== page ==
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For other uses, see Fist (disambiguation).
A closed fist

A fist is an action where a hand has the fingers curled into the palm and the thumb retracted, displaying the knuckles. There can be an open fist or a closed fist.

Formation of a fist for the purpose of punching is the most basic knowledge taught in the sport of boxing. Fists are taught in martial arts like karate, kung fu, and taekwondo for the process of punching and striking.[1] Fight 100% says "more than 90% of the people actually don't know how to make a fist correctly", and adds that correct formation means the user "won't break [their] hand", "won't strain their wrist", will "be able to launch very powerful punches", and "be able to knock someone out in one punch".[2] Fists are also well-known[by whom?] revolution symbols — as "persistent symbol[s] of resistance and unity",[this quote needs a citation] in the form of a raised fist.[3]

Various phenomema, which include the term "fist" in their name such as the sexual act of fisting or the fist bump greeting, involve the use of a fist.[citation needed]

Improper formation of the fist whilst punching or striking an object can cause bruising and broken small bones in the hand known as Boxer's Fracture. Boxer's Fracture occurs when metacarpals or small bones in the hand break on the side of the pinky and ring finger. The name derives from the fact that such injuries are most common in Boxers and practitioners of other fighting arts.[4]

Making a fist is virtually unknown amongst other primates.[citation needed] This is because while "most primate hands are long of palm and finger [and] short of thumb", the proportions are the opposite for humans.[5][unreliable source?]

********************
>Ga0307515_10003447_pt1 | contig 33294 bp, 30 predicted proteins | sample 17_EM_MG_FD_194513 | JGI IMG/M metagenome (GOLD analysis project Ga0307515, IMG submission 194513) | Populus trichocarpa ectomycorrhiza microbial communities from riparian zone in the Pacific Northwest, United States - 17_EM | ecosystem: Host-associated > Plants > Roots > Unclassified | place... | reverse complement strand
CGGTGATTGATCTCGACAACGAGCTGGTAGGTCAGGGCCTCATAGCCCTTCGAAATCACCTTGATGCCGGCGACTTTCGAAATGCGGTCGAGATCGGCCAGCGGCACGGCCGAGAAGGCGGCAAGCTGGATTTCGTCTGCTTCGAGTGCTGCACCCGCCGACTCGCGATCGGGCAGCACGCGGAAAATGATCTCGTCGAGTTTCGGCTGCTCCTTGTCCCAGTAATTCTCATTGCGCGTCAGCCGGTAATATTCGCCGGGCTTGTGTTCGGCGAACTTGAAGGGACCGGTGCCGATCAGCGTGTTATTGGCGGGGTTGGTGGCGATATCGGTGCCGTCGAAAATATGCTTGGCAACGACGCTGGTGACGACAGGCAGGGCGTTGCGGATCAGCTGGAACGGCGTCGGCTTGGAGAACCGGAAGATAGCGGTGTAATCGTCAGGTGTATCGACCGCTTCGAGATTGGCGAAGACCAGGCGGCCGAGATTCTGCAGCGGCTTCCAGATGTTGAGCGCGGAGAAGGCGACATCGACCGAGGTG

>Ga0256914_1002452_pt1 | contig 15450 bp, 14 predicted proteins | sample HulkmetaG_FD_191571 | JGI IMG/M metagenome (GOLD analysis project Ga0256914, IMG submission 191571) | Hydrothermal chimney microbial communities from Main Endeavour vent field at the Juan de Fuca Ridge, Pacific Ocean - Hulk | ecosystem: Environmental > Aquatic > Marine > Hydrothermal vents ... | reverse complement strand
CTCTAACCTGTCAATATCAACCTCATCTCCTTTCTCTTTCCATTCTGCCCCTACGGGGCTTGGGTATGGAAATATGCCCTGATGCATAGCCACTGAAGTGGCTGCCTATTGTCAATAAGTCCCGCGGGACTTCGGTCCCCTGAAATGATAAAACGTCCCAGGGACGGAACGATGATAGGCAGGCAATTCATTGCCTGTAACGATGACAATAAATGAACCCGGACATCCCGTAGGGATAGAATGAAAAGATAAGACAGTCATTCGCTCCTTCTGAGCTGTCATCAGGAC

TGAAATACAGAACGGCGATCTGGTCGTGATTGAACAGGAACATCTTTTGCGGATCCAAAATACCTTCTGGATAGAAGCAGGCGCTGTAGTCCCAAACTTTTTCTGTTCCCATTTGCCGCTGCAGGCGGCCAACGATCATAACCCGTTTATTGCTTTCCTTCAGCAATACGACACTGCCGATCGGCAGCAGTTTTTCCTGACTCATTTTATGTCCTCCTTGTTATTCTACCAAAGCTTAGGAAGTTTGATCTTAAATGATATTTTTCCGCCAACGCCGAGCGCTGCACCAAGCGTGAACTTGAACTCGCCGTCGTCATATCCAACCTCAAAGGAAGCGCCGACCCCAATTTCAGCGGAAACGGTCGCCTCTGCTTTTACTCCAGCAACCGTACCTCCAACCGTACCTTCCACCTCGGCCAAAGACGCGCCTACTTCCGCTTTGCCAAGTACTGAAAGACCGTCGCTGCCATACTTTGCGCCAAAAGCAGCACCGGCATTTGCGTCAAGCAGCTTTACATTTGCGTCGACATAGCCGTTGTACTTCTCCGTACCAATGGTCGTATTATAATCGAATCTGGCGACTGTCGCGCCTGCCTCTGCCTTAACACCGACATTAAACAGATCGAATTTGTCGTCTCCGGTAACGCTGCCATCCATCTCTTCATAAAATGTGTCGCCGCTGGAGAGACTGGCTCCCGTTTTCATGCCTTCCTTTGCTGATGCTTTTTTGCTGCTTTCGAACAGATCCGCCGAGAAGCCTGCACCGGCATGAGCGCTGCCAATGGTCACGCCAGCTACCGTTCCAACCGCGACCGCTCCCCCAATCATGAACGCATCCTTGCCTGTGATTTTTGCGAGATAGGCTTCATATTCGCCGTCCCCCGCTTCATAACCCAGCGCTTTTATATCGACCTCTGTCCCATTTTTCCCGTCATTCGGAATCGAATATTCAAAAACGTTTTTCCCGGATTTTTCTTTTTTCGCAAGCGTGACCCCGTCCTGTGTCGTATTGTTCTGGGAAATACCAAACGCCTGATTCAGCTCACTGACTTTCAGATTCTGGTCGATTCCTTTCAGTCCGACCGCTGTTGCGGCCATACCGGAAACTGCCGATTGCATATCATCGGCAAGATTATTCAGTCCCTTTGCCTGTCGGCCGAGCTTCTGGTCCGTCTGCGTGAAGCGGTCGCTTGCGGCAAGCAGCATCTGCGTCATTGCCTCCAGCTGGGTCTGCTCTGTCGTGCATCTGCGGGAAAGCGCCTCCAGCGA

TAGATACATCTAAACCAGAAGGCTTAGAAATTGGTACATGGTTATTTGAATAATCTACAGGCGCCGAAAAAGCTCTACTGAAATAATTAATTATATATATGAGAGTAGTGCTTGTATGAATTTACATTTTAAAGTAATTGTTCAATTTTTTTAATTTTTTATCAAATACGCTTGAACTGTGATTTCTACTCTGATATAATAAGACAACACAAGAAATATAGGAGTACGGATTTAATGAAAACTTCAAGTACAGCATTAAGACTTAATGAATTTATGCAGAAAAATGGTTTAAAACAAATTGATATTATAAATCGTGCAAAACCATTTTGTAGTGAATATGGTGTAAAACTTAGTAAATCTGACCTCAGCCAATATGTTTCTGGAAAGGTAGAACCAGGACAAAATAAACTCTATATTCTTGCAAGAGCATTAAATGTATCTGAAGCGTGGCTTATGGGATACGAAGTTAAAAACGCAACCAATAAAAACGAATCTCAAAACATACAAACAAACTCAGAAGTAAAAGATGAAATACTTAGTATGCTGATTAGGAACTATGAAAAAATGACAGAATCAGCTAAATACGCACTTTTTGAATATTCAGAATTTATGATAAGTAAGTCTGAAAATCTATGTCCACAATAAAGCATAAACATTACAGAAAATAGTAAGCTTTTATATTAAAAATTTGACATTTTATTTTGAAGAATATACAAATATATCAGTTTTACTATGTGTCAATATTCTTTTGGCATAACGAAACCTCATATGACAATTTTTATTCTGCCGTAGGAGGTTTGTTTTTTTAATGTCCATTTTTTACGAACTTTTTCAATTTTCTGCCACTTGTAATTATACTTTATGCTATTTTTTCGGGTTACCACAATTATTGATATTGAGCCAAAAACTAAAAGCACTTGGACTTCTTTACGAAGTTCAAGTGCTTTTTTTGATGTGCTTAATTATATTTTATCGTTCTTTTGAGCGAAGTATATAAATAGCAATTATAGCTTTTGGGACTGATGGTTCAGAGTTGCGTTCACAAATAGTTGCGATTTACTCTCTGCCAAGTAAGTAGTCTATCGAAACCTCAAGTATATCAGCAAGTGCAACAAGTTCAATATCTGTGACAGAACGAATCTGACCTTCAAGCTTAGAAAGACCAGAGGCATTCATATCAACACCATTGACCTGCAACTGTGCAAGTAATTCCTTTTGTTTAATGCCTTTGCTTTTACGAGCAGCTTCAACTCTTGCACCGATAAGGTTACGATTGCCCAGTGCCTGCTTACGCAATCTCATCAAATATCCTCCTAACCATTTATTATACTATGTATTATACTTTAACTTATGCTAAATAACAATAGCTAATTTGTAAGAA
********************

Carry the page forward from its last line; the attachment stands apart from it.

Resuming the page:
At least one study has claimed that the clenching of one's fist can be used to recall information.[6]

Some studies have shown that making fists can help humans to cope with stress or anxiety because the mind gets preoccupied with the tightening of the muscle to focus on the issue at hand.[7]

The act of creating a fist is known as "making a fist" or "clenching a fist".


  1. ^ "Making A Fist". 2011-08-15. Retrieved 2013-05-05. 
  2. ^ "How To Make A Fist". Retrieved 2013-05-05. 
  3. ^ "A brief history of the "clenched fist" image". Retrieved 2013-05-05. 
  4. ^ "Boxer's Fracture". WebMD. 
  5. ^ "The evolution of the hand: Making a fist of it". The Economist. 2012-12-22. Retrieved 2013-05-05. 
  6. ^ Szalavitz, Maia (2013-04-29). "Clenching Fists Can Help Improve Memory, Researchers Find". Retrieved 2013-05-05. 
  7. ^ "Clenched fist can help us deal with stress, scientists say". Telegraph. 2010-10-19. Retrieved 2013-05-05.